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1. Overview

In this article, we’ll talk about the /boot partition in Linux systems. We’ll discuss what the partition is, its origins, the advantages and drawbacks of using it, whether it is necessary, and when we might need it.

2. What Is the /boot Partition?

Most computer systems have their storage split into smaller units known as partitions. Partitions serve to organize the files and contents of the computer in isolation from each other. For systems that contain at least one Linux distribution, /boot is commonly one of these partitions.

As the name indicates, we use the /boot partition during the booting phase. It contains files that serve to select and load the desired operating system among the available ones. The most important files for starting up a Linux distribution contained in the /boot partition are vmlinuz (which is the kernel image) and initrd.img (which creates a root system in memory during startup).

The /boot partition also contains the bootloader, which is the software that boots a computer and loads the kernel. We can load new Linux kernels (since v3.3.0) without any bootloader if we don’t need features such as mouse support. When we require extra features, we have bootloaders such as GRUB (which is one of the most well-known) or ELILO (which evolved from its legacy counterpart LILO). There are differences between them, but they serve a similar function.

3. Historical Relevance

Before discussing its current use, let’s discover the origins of the /boot partition. In the first computers, there was a limitation in the BIOS firmware used during start-up. The firmware restricted access exclusively to the first 1024 sectors of storage in the hard drive. Thus, it was impossible to boot an operating system from a partition located after that.

The /boot partition was created at the beginning of the storage, where the BIOS firmware could reach to start the Linux kernel. After loading it, the restriction was no longer meaningful. Thus, we could have operating systems anywhere on the hard drive. For the first Linux systems with multiple distributions, the /boot partition was an essential partition that contained everything needed to load any of the operating systems.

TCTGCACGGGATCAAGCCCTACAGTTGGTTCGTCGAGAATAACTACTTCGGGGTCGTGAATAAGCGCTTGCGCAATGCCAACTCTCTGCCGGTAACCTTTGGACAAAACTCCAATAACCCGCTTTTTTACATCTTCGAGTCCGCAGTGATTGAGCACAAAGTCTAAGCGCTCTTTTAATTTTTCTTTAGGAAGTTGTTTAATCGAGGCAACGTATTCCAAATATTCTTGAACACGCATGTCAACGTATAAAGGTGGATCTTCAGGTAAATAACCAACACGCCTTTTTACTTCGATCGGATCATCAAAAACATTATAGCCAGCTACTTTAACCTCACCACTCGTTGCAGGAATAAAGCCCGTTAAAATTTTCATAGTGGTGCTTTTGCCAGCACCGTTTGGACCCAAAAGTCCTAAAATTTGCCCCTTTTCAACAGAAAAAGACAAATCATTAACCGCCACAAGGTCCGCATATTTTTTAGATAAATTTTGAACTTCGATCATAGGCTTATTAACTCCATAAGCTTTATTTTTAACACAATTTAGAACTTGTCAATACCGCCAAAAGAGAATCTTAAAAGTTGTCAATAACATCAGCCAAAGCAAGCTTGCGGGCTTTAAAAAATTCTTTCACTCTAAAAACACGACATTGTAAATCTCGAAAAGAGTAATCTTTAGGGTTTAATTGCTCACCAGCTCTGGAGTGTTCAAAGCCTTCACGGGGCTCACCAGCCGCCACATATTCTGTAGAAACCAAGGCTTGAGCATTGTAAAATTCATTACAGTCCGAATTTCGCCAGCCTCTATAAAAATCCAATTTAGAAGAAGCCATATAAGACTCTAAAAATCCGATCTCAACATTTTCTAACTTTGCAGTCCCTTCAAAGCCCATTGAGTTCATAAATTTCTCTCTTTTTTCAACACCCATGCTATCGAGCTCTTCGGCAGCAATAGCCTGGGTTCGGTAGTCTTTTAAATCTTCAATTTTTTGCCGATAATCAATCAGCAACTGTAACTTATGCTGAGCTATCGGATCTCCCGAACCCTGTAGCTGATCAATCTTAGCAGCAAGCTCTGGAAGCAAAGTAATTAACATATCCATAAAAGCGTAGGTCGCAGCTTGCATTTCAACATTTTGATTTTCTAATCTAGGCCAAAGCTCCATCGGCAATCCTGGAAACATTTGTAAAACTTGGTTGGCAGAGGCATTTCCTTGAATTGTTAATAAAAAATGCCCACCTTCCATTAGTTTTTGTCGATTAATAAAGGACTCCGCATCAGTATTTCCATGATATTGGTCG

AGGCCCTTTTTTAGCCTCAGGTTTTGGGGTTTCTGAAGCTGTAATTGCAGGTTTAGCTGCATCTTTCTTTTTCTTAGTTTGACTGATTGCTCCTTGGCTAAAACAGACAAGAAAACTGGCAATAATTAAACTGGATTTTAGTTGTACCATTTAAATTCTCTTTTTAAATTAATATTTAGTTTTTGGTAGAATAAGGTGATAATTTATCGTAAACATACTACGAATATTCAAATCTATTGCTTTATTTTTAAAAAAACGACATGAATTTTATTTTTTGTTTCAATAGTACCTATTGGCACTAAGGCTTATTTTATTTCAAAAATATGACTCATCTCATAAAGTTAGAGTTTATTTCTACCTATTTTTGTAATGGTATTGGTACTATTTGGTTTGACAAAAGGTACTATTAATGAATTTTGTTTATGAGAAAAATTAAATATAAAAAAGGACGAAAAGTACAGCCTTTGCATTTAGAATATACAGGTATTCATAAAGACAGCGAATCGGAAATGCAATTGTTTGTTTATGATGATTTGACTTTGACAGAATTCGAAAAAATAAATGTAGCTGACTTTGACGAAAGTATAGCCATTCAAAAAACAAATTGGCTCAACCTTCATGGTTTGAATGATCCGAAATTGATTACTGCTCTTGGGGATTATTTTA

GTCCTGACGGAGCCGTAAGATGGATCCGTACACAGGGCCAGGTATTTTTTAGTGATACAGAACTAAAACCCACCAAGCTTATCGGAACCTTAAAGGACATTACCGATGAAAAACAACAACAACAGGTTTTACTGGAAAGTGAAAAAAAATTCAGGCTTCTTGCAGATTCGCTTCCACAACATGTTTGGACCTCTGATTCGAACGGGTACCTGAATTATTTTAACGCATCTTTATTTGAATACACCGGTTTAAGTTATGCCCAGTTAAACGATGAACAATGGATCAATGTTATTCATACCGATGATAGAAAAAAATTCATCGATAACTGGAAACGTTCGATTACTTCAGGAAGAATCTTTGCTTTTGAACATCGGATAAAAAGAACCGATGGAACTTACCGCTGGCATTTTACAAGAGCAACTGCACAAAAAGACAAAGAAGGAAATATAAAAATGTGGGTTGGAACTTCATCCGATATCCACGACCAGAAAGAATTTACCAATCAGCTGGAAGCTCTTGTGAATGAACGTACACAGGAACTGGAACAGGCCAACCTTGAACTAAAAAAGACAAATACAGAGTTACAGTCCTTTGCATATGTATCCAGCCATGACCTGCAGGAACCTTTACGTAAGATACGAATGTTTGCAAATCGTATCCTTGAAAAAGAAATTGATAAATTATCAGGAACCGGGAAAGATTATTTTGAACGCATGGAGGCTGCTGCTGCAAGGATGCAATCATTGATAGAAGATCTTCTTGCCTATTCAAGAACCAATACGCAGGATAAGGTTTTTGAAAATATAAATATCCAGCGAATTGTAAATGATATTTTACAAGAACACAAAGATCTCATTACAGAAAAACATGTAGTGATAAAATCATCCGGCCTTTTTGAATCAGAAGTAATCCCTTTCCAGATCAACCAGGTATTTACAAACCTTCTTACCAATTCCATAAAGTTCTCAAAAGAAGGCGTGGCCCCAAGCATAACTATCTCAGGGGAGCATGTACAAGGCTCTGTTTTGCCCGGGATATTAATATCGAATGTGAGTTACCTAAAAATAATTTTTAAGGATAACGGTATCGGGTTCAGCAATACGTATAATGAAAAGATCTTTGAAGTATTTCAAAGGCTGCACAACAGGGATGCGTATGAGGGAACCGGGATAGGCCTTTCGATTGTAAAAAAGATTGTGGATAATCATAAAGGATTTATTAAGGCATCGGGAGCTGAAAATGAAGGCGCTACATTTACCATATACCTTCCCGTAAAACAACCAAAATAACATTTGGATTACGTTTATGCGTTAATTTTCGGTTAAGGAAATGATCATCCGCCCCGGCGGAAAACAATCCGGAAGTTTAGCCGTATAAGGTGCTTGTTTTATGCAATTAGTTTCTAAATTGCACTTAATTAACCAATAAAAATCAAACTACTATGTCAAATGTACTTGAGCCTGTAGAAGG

4. Advantages of the /boot Partition

There are some advantages when using the /boot partition. When it’s at the beginning of the hard drive, the start-up phase is optimal. We can reduce the complexity of the file system because the operating system and bootloader are located in different places. Each partition contains tables that store files, descriptors, and so on.

The /boot partition is usually small, a couple of hundred megabytes being enough. This ensures small tables with optimized performance.

Moreover, the initial RAM disk requirements are smaller, making it an interesting approach if our setup is complex. There are more possibilities when /boot is a standalone partition, such as encrypted partitions or exotic filesystems. All these setups are simply impossible if we don’t have a /boot partition.

5. Disadvantages of the /boot Partition

There are also some drawbacks when we choose to create the /boot partition. As mentioned, the /boot partition contains the kernel. If we upgrade it, the /boot partition can grow and reach the storage limit, which is usually set up to be relatively small. We can certainly remove old kernels and even automate the bootloader to delete them. However, we can completely avoid this nuisance by storing the bootloader and operating system in /.

Nowadays, modern computers don’t rely on the old BIOS firmware and have UEFI firmware that doesn’t have the restriction of the 1024 sectors of storage. If we only have a single operating system installed, creating a /boot partition might be overcomplicating the system administration.